GM Six Cut Door/Trunk Locks

By T.F. Stern, GSP

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Being an “Old timer” I sometimes forget how the newer generation automotive locksmiths might not run across the Six Cut GM Door/Trunk lock all that often.  This morning I was reminded of this when I had a chance to show a fellow locksmith how to generate a key for a 1995 Camaro door lock that he’d already pulled out of the door cavity.

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He asked what was the best way to generate a door key so I explained how there is a storage compartment in the back of the car, much like a glove box.  The lock is easily removed and has 4 of the 6 wafers from which to get started.  Once those cuts are known the last 2 cuts can be determined via a simple progression series which eliminates the remaining cuts; no more than 3 key blanks are used and it is time efficient.

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Since the lock had already been pulled and the car was not readily available the next best way to generate a key would be to field strip the door lock.  I use a  Gator Tool ® to remove the cap so it can be re-used rather than have to use a replacement cap; if done properly it looks more professional and fits better.  Once the cap has been removed make sure to keep track of the weather guard and two small springs which keep the weather guard in place; put them off to the side until the lock is ready to be reassembled.

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The GM door lock is a side bar lock and requires “mild” pressure on the side bar while picking for the wafers to remain in the picked position.  I recommend inserting a blank key prior to picking, glancing at the relative position of all six wafers when they are at the “no cut/one cut” position within their respective slots.  By doing this a comparison can be made once they have been picked.  Another “trick” to reading these wafers is to lightly “score” the top of each wafer with a sharp instrument so it reflects light more easily; often times these locks have considerable oxidation which makes it more difficult to see them, especially on deeper cuts.  Rake the wafers until the side bar drops and then read the depths of each wafer to determine the cuts.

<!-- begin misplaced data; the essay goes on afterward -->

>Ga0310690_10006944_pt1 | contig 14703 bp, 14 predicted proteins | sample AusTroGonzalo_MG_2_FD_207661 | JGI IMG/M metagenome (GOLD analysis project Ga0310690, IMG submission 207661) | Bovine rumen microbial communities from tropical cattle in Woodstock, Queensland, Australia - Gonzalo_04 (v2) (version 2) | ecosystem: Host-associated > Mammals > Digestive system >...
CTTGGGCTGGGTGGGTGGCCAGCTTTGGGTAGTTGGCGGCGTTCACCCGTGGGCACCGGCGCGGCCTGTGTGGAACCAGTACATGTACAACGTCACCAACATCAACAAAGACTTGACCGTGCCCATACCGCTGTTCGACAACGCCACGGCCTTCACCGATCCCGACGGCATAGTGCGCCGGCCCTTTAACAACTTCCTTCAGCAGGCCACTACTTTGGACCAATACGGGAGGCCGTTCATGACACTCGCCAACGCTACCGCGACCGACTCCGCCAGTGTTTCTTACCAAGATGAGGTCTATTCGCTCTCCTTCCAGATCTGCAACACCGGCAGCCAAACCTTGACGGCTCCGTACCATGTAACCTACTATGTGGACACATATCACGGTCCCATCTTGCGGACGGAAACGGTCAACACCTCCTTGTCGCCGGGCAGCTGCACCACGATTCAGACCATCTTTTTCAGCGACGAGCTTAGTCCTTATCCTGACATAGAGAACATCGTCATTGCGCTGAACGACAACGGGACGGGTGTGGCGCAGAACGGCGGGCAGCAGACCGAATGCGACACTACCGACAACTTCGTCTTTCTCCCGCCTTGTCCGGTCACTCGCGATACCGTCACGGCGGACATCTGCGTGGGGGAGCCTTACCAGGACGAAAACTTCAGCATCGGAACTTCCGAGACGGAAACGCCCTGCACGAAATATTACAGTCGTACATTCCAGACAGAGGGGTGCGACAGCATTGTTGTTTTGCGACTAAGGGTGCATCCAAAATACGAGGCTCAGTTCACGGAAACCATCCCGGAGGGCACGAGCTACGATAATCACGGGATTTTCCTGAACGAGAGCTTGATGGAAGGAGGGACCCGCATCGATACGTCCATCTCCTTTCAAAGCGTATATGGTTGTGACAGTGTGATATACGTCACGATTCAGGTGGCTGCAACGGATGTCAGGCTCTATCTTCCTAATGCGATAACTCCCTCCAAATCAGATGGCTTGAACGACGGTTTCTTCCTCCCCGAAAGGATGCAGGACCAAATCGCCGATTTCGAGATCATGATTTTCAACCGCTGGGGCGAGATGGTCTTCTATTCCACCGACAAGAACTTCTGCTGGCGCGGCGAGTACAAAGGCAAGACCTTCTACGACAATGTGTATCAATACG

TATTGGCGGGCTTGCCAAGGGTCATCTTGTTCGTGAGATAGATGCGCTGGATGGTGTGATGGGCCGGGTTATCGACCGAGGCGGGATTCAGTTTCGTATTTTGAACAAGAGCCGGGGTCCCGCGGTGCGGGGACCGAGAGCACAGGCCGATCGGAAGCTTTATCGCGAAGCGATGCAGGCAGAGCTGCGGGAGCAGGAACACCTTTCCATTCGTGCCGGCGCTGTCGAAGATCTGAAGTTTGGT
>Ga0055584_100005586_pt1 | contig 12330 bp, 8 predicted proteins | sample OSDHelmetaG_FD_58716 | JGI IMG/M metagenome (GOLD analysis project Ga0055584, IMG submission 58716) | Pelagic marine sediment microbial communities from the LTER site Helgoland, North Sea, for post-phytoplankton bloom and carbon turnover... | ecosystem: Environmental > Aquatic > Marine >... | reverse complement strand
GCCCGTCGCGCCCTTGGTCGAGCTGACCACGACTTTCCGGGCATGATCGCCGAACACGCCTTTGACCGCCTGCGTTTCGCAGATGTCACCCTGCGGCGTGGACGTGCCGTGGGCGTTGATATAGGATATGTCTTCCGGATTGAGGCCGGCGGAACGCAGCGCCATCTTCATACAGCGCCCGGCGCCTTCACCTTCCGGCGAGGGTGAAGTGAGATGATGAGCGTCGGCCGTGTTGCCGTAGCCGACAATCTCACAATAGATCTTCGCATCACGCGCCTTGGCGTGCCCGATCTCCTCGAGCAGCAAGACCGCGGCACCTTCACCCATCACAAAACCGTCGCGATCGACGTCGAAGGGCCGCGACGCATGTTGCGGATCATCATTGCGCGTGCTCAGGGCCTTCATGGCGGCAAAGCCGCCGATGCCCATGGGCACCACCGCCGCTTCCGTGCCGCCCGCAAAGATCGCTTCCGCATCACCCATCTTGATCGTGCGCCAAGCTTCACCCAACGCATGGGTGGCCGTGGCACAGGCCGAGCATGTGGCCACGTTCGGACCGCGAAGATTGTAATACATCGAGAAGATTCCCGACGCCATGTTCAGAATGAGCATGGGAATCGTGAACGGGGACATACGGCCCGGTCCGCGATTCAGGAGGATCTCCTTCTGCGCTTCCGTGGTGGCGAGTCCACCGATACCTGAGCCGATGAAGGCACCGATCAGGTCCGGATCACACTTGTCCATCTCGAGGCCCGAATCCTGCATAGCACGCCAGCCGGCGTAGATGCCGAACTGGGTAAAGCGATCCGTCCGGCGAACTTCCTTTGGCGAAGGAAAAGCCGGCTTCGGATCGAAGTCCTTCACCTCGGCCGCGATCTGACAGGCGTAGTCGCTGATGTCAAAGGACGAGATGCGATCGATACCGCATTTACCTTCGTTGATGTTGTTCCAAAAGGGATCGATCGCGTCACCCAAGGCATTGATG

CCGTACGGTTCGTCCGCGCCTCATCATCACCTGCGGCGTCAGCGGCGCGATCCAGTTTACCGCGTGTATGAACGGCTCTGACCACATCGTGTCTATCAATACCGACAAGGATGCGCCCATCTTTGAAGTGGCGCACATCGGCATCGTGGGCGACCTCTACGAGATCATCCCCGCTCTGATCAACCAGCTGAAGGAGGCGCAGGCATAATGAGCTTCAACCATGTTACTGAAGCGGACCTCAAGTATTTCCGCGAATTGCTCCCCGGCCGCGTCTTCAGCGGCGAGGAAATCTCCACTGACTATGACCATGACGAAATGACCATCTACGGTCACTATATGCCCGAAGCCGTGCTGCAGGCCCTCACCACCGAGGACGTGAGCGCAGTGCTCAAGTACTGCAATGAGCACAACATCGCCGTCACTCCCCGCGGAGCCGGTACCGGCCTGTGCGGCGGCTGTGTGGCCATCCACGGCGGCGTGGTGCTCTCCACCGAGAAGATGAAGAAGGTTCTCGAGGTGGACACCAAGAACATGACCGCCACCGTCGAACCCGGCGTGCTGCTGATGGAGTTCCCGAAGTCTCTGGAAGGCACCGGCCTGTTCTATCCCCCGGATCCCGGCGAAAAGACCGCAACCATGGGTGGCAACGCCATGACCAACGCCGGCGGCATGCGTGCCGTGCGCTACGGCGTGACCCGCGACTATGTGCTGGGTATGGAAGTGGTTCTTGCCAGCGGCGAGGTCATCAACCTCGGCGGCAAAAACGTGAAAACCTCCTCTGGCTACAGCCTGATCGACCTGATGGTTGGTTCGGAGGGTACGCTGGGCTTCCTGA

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There is a simple rule to remember on the older GM Six cut keys; “The sum total of all the cuts will add up to an EVEN number”.  This rule makes it a bit easier in figuring out those cuts which are hard to see.  If the first 5 cuts are fairly certain; add up the cuts you already know, if they add up to an even number then the unknown cut will also be an even cut so that the total will come out even.   If the first 5 cuts add up to an odd number then the unknown cut should be an odd number as well.  This rule, while not written in stone, applies to 99 % of GM Six cut locks.  (There are a few odd balls out there; most notably after market replacement locks made in South America.

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There are several ways to cut the GM Six cut key; but I prefer using the  Pak-a-Punch hand held cutter.  For years I used Curtis’ “14 Cutter”, then their “15 Cutter”; but the Pak-a Punch has become my favorite.  Other locksmiths use electric code machines and there are some very nice ones out there; Framon and HPC come to mind as quality machines that are popular.  Which ever machine you pick it should fit the type of business you are most comfortable with.

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As I mentioned earlier; the first choice would have been to figure out the cuts to the “auxiliary” lock or glove box lock.  Once the first 4 cuts are known and have been placed on the proper key blank then finding the last 2 cuts is a “piece of cake”; just don’t say that too loud or the “Billy Crystal Curse” might rare up and bite you in the butt.  The principle behind elimination of the last 2 cuts is dependent on these locks being Original; if at any time these locks have been replaced then they likely won’t have been matched up to each other.  I use a hand held cutter because it is the most efficient way to eliminate those last two cuts in the field.  I’ve heard others praise the use of electric code machines, that they are just as efficient; each to his own.